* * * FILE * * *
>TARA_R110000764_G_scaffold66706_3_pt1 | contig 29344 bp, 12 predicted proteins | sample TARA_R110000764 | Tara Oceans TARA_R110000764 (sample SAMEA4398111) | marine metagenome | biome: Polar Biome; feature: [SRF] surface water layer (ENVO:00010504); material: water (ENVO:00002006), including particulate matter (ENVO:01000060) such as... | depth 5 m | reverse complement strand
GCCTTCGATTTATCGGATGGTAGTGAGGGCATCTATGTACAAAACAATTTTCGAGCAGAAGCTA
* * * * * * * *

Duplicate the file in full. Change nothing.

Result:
>TARA_R110000764_G_scaffold66706_3_pt1 | contig 29344 bp, 12 predicted proteins | sample TARA_R110000764 | Tara Oceans TARA_R110000764 (sample SAMEA4398111) | marine metagenome | biome: Polar Biome; feature: [SRF] surface water layer (ENVO:00010504); material: water (ENVO:00002006), including particulate matter (ENVO:01000060) such as... | depth 5 m | reverse complement strand
GCCTTCGATTTATCGGATGGTAGTGAGGGCATCTATGTACAAAACAATTTTCGAGCAGAAGCTA